Fringe Benefits Tax (FBT) is a tax an employer pays on certain benefits of a personal or private nature they provide to their employees and the employees family and associates.
Common examples are outlined below:
Car fringe benefits
If an employer owns or leases a car and makes that car available for the private use of employees then a car fringe benefit may have been provided.
Car parking fringe benefits
A car parking fringe benefit may arise where an employer provides car parking to an employee and there is a commercial parking station within a one kilometre radius and the fee charged by that car parking station is more than the ATO car parking threshold. For 2019 this threshold is $8.83.
Entertainment fringe benefits
Entertainment means the provision of food, drink or recreation or the provision of accommodation or travel in connection with such entertainment. Examples include business lunches, staff social functions, staff gifts and the provision of tickets to sporting or theatre events.
Expense payment fringe benefits
If an employee incurs expenses and the employer either reimburses the employee or pays a third party directly for the expense then a fringe benefit has been provided. The expense can be either private or business in nature and it must have been incurred by the employee.
Living away from home allowance (LAFHA) fringe benefits
LAFHA is an allowance paid to an employee to compensate for additional non-deductible expenses they might incur because their job requires them to live away from their normal place of residence.
Loan fringe benefits
A loan fringe benefit is when an employer provides a loan to an employee and charges no interest or interest at a rate less than the ATO benchmark rate. The benchmark interest rate for 2019 is 5.20%.
Property fringe benefits
A property fringe benefit arises when an employer provides an employee with property either free or discounted. Property includes goods, real property and any in-house property that an employer might purchase or manufacture in the ordinary course of their business.
As an employer, if you provide any of these benefits to employees you might be required to lodge an FBT Return and maintain and keep certain FBT records and declarations.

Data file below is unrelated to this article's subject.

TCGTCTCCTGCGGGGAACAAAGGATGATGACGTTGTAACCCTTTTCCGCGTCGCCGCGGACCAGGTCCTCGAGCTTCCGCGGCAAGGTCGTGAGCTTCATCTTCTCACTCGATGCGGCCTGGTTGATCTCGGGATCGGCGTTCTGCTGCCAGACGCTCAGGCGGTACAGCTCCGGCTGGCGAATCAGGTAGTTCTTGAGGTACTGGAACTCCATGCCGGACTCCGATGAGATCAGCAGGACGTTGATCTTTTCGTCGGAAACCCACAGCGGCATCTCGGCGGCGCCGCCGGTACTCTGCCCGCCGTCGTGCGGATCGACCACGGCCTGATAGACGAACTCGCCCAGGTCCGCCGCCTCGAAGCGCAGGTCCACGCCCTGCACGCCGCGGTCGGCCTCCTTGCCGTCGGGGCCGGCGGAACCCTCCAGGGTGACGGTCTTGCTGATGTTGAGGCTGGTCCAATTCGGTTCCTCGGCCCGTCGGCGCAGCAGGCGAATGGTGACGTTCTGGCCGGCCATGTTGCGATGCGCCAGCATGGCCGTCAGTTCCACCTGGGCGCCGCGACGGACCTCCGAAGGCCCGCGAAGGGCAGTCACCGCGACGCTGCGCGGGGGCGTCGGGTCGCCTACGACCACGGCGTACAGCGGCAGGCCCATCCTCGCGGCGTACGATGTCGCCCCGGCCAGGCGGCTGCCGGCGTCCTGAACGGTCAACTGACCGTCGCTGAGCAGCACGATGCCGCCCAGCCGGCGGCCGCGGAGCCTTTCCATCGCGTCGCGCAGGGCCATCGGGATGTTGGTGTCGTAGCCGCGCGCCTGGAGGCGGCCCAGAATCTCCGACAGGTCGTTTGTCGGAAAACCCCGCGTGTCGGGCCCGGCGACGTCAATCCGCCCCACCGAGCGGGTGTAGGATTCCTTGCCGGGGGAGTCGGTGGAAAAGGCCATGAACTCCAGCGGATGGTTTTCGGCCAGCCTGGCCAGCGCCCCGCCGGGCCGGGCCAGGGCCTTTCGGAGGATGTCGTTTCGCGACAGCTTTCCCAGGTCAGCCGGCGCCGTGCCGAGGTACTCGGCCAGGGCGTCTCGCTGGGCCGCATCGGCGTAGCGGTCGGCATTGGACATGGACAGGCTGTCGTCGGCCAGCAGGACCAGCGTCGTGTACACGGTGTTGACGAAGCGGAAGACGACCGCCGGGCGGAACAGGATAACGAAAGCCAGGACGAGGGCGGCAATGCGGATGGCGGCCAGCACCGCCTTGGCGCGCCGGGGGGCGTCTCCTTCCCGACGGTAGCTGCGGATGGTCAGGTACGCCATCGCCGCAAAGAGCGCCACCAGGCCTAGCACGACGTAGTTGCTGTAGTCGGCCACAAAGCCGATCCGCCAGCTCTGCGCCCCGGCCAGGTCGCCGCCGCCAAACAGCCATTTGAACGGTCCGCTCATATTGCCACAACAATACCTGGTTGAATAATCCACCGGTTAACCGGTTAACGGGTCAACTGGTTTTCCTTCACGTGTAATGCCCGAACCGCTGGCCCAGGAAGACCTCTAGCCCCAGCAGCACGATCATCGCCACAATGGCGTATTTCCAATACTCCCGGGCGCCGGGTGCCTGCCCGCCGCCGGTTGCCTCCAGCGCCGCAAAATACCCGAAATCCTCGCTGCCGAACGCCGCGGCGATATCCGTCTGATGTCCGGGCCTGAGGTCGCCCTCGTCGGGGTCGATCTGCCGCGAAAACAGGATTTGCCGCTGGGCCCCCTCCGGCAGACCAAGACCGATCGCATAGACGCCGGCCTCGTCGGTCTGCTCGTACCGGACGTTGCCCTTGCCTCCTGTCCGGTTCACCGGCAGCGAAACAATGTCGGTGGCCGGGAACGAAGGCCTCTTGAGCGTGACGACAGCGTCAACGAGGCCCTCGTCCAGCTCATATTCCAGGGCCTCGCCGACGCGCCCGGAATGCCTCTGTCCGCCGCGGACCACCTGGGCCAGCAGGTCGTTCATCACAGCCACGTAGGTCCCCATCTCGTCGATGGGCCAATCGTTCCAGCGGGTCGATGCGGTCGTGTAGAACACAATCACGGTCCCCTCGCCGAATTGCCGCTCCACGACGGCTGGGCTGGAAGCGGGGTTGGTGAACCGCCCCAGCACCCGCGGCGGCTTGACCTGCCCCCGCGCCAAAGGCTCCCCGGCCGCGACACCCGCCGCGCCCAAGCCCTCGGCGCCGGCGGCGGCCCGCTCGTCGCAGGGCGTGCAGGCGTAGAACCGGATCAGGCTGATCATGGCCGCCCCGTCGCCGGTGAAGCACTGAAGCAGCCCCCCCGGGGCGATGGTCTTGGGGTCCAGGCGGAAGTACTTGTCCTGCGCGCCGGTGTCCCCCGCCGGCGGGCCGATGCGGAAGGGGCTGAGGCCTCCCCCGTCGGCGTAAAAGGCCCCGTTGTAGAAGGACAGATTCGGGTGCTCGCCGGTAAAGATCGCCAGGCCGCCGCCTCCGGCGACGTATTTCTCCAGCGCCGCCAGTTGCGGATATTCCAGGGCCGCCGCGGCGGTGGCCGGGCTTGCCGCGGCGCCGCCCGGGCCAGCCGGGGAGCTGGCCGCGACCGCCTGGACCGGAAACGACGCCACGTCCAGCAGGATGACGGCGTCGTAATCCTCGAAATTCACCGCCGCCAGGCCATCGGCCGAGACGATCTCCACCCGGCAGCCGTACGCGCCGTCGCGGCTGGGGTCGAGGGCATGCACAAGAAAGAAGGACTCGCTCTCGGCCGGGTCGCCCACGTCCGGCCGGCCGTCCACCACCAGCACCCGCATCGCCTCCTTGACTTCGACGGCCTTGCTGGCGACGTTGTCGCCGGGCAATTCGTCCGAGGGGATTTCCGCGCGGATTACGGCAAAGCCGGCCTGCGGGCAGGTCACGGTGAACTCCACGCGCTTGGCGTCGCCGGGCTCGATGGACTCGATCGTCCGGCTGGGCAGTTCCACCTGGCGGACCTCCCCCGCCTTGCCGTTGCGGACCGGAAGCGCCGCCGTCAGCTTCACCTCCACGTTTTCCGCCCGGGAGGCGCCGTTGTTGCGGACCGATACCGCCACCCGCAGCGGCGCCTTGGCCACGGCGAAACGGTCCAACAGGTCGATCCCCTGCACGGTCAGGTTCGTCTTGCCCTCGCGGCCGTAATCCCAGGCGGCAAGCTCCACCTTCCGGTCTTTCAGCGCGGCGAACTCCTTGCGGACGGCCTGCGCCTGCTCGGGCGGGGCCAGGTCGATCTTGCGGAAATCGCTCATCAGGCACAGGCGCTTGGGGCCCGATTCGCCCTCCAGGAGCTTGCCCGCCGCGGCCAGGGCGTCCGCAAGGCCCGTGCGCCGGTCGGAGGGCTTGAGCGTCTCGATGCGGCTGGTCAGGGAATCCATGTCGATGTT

2019 FBT Update
The 2019 FBT year is for the period 1 April 2018 to 31 March 2019. FBT returns are required to be lodged by 21 May 2019. However, the ATO provides tax agents with a lodgement extension up to 25 June 2019. If you are not lodging your FBT return through a tax agent then the lodgement date remains as 21 May 2019.
Any FBT liability is required to be paid by 21 May 2019. However, the ATO provides a payment extension up to 28 May 2019 for returns lodged via tax agents.
There are some developments and changes to the FBT rules for the 2019 year. These are summarised below.
- The ATO has confirmed employers, whose staff receive benefits from a third party under an arrangement with the employer, are liable for fringe benefits tax.
- The ATO released Practical Compliance Guidelines PCG 2018/3 which further relaxes their guidelines regarding the FBT treatment of the private use of eligible vehicles. Some private motor vehicle travel will be classified as ‘minor, infrequent and irregular’ and will now be exempt from FBT. For example, if an employee travels for private purposes for no more than 1,000 kilometers each FBT year, and no single return journey exceeds 200 kilometers, this travel will be exempt. Also, an employer needs to obtain an assurance from employees that any private use is limited, replacing a former obligation to sufficiently monitor and enforce a policy limiting private use.